The Loess Plateau of China: Aeolian Sedimentation and Fluvial Erosion, Both with Superlative Rates
Loess, draped over various types of bedrock landforms, is found in about 10% of the land surface on Earth. Among various loess landscapes in the world, the Loess Plateau of China, located in the middle reaches of the Yellow River, is the largest terrain of continuous and thickest loess sedimentation, offering probably the best terrestrial record for research on Quaternary palaeoclimatic changes. Prior to loess deposition, karst landforms formed in Cambrian and Ordovician carbonates, sandstone hills and basins were common in the area of the present-day Loess Plateau. The major components of contemporary relief are tablelands (Yuan), long ridges (Liang) and round hills (Mao), all named after local folks’ language. Secondary erosion forms, such as gullies and dolines, have been impressively developed in the Loess Plateau, and their formation may have accompanied loess sedimentation for a long time, mostly in the Quaternary but occasionally much earlier. Erosion and collapse processes have been tremendously enhanced during historical times due to strong human impact.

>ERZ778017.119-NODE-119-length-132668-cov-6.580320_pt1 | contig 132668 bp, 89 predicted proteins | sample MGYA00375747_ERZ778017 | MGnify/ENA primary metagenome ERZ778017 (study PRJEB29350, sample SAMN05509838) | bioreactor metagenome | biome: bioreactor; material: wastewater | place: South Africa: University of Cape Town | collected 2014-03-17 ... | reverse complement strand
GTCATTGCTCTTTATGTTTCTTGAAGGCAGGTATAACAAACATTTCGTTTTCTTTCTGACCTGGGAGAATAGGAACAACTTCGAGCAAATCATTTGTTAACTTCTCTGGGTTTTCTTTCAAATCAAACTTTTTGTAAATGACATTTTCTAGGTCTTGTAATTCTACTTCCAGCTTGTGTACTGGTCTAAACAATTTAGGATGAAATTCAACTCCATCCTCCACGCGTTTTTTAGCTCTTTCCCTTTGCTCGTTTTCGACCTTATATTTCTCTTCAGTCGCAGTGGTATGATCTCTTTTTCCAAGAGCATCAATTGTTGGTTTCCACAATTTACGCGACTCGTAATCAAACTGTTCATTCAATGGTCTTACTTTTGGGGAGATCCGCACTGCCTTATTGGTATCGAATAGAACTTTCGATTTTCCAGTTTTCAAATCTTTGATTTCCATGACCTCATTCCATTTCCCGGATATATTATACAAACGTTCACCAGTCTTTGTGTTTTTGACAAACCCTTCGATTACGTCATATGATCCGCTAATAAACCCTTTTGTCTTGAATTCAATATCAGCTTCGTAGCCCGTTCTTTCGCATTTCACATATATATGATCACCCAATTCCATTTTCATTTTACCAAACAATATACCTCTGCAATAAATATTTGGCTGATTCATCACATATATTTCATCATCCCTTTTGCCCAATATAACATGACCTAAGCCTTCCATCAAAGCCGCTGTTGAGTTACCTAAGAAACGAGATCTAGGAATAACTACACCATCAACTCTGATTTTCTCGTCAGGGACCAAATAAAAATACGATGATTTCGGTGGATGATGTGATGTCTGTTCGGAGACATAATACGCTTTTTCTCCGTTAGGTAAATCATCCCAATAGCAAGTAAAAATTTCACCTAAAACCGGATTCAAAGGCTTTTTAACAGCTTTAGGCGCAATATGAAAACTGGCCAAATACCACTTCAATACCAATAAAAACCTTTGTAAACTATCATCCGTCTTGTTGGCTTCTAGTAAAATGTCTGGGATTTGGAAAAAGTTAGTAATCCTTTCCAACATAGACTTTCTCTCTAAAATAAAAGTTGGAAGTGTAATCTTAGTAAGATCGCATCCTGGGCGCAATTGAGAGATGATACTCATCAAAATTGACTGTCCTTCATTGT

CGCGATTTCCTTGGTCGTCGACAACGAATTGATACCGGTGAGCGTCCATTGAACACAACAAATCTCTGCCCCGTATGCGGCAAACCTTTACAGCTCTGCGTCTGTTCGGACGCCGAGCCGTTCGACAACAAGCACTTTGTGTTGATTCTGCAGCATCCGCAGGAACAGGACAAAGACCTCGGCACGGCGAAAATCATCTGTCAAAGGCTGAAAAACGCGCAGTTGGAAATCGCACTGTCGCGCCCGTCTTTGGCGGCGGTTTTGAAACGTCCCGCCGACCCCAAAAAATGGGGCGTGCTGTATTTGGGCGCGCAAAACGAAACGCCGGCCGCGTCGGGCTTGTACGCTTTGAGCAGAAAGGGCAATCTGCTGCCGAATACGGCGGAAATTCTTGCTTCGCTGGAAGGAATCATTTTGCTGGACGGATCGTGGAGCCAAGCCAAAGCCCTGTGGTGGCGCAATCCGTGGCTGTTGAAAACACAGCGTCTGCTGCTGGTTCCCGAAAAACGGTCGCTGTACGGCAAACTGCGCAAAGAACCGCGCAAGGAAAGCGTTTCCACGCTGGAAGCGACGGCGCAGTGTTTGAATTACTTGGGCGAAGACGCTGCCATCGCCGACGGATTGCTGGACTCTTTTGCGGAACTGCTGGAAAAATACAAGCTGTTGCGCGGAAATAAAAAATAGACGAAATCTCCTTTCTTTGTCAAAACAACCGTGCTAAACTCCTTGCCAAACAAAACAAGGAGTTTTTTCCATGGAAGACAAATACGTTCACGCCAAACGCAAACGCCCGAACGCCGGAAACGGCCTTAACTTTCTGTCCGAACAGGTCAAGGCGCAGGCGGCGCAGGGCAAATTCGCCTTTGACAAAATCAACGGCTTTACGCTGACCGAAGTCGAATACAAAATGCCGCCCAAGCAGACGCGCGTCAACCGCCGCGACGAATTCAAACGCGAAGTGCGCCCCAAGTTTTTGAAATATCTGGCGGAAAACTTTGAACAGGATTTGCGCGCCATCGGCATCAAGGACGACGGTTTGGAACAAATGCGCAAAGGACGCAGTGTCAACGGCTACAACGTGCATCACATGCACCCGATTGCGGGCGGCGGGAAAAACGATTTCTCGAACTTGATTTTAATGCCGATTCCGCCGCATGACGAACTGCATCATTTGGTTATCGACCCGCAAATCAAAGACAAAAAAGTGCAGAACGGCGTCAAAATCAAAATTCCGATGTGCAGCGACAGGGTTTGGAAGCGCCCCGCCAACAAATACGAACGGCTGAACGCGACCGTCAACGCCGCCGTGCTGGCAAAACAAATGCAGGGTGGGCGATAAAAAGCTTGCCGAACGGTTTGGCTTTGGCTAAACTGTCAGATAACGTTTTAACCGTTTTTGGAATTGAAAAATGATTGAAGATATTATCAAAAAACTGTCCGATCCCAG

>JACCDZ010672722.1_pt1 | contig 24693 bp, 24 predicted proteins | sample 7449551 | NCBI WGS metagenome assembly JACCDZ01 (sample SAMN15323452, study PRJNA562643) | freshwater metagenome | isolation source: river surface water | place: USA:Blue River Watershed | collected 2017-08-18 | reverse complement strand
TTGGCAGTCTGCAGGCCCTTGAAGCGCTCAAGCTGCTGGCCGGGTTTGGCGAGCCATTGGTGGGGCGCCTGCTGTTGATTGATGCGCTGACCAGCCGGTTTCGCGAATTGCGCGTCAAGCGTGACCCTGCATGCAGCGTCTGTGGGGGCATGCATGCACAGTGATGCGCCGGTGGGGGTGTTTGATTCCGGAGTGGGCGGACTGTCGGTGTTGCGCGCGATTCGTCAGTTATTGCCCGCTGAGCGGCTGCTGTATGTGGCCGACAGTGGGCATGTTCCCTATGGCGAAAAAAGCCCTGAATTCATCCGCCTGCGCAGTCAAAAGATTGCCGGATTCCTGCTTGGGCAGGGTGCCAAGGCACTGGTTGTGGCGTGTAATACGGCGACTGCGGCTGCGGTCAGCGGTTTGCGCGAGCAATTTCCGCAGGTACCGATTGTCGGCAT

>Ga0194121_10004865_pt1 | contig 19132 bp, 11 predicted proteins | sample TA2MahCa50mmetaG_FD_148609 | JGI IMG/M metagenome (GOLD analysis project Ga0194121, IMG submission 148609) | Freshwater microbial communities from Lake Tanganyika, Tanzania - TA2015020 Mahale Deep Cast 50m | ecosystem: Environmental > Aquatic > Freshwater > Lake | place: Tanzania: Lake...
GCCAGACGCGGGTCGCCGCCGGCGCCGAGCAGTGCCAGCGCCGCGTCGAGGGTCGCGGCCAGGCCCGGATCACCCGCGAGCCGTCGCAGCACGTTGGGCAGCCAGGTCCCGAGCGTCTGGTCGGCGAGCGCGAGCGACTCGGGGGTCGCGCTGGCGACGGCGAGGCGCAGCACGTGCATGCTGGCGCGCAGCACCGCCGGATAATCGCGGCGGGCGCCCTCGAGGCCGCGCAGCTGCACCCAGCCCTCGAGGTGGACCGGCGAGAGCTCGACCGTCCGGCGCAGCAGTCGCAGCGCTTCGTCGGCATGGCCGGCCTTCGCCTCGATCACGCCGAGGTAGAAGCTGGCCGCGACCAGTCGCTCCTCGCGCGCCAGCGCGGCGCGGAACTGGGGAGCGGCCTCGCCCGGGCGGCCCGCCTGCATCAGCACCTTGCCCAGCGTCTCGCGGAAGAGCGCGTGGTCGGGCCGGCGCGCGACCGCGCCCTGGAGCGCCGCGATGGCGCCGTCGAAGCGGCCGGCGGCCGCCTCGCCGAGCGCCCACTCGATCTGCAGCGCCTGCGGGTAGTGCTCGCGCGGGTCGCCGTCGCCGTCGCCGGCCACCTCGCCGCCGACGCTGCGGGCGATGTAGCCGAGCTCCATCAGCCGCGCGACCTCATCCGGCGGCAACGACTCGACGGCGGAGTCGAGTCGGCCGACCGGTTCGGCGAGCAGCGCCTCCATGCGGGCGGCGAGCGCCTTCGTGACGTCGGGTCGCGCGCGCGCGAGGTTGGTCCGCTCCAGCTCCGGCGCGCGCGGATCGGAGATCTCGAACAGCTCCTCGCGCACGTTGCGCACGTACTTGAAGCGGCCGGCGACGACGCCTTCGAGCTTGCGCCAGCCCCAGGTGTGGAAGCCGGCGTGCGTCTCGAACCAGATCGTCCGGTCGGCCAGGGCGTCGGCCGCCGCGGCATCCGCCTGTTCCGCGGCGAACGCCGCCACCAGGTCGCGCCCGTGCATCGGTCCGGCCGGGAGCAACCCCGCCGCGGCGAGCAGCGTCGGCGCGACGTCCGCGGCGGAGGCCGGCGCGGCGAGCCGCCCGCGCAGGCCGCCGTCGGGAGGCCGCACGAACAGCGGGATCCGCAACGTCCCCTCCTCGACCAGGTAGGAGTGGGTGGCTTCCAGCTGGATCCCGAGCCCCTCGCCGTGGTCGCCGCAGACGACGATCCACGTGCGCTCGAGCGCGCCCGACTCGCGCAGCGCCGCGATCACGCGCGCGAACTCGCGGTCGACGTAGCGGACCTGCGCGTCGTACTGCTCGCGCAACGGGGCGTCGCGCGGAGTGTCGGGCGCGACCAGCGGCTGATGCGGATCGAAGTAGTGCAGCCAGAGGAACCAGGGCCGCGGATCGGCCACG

KeywordsChina gully erosion human activity loess tableland
We would like to thank the Chinese Academy of Sciences (Grant no.: kzcx2-yw-119) and the National Natural Science Foundation of China (Grant no.: 40671020) for financial support.
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